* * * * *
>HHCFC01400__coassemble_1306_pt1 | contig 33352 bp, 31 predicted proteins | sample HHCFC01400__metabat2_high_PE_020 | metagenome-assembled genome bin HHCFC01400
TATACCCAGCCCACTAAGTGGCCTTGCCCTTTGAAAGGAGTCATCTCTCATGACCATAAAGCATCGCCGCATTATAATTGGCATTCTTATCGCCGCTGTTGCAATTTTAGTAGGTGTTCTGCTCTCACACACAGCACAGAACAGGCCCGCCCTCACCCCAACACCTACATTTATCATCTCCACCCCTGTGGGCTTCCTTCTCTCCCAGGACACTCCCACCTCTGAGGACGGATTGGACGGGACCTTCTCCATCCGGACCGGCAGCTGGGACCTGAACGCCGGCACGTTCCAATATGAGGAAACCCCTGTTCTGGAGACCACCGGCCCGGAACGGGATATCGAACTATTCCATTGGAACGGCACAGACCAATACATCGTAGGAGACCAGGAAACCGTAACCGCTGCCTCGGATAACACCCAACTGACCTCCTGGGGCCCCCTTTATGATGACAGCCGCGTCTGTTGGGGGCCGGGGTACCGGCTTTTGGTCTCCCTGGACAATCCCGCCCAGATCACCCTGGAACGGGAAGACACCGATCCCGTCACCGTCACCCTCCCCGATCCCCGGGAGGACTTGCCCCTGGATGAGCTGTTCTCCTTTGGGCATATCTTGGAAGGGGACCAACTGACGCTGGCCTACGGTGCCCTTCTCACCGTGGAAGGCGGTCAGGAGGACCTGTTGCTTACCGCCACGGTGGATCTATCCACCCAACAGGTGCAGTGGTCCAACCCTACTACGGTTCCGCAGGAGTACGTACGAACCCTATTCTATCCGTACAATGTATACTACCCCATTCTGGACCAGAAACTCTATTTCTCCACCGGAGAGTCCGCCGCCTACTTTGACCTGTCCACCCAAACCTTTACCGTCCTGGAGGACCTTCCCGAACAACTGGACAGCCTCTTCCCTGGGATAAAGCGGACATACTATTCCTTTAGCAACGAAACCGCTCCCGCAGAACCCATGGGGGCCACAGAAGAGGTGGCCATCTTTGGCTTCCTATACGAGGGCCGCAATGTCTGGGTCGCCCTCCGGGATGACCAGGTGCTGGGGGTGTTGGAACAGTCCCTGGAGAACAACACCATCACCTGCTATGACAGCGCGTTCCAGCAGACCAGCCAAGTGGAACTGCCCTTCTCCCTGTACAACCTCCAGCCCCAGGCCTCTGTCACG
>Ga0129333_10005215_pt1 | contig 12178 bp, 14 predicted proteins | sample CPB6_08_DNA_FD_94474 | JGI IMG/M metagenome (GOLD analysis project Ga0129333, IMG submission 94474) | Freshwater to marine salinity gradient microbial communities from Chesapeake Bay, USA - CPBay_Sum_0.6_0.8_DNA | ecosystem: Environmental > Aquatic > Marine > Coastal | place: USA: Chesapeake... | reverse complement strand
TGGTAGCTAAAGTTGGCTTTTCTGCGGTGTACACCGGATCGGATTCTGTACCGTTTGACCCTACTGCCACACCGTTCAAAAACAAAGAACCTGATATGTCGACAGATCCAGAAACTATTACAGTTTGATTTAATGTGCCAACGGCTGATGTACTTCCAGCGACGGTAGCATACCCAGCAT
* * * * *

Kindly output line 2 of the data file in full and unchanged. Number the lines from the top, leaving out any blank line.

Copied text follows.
TATACCCAGCCCACTAAGTGGCCTTGCCCTTTGAAAGGAGTCATCTCTCATGACCATAAAGCATCGCCGCATTATAATTGGCATTCTTATCGCCGCTGTTGCAATTTTAGTAGGTGTTCTGCTCTCACACACAGCACAGAACAGGCCCGCCCTCACCCCAACACCTACATTTATCATCTCCACCCCTGTGGGCTTCCTTCTCTCCCAGGACACTCCCACCTCTGAGGACGGATTGGACGGGACCTTCTCCATCCGGACCGGCAGCTGGGACCTGAACGCCGGCACGTTCCAATATGAGGAAACCCCTGTTCTGGAGACCACCGGCCCGGAACGGGATATCGAACTATTCCATTGGAACGGCACAGACCAATACATCGTAGGAGACCAGGAAACCGTAACCGCTGCCTCGGATAACACCCAACTGACCTCCTGGGGCCCCCTTTATGATGACAGCCGCGTCTGTTGGGGGCCGGGGTACCGGCTTTTGGTCTCCCTGGACAATCCCGCCCAGATCACCCTGGAACGGGAAGACACCGATCCCGTCACCGTCACCCTCCCCGATCCCCGGGAGGACTTGCCCCTGGATGAGCTGTTCTCCTTTGGGCATATCTTGGAAGGGGACCAACTGACGCTGGCCTACGGTGCCCTTCTCACCGTGGAAGGCGGTCAGGAGGACCTGTTGCTTACCGCCACGGTGGATCTATCCACCCAACAGGTGCAGTGGTCCAACCCTACTACGGTTCCGCAGGAGTACGTACGAACCCTATTCTATCCGTACAATGTATACTACCCCATTCTGGACCAGAAACTCTATTTCTCCACCGGAGAGTCCGCCGCCTACTTTGACCTGTCCACCCAAACCTTTACCGTCCTGGAGGACCTTCCCGAACAACTGGACAGCCTCTTCCCTGGGATAAAGCGGACATACTATTCCTTTAGCAACGAAACCGCTCCCGCAGAACCCATGGGGGCCACAGAAGAGGTGGCCATCTTTGGCTTCCTATACGAGGGCCGCAATGTCTGGGTCGCCCTCCGGGATGACCAGGTGCTGGGGGTGTTGGAACAGTCCCTGGAGAACAACACCATCACCTGCTATGACAGCGCGTTCCAGCAGACCAGCCAAGTGGAACTGCCCTTCTCCCTGTACAACCTCCAGCCCCAGGCCTCTGTCACG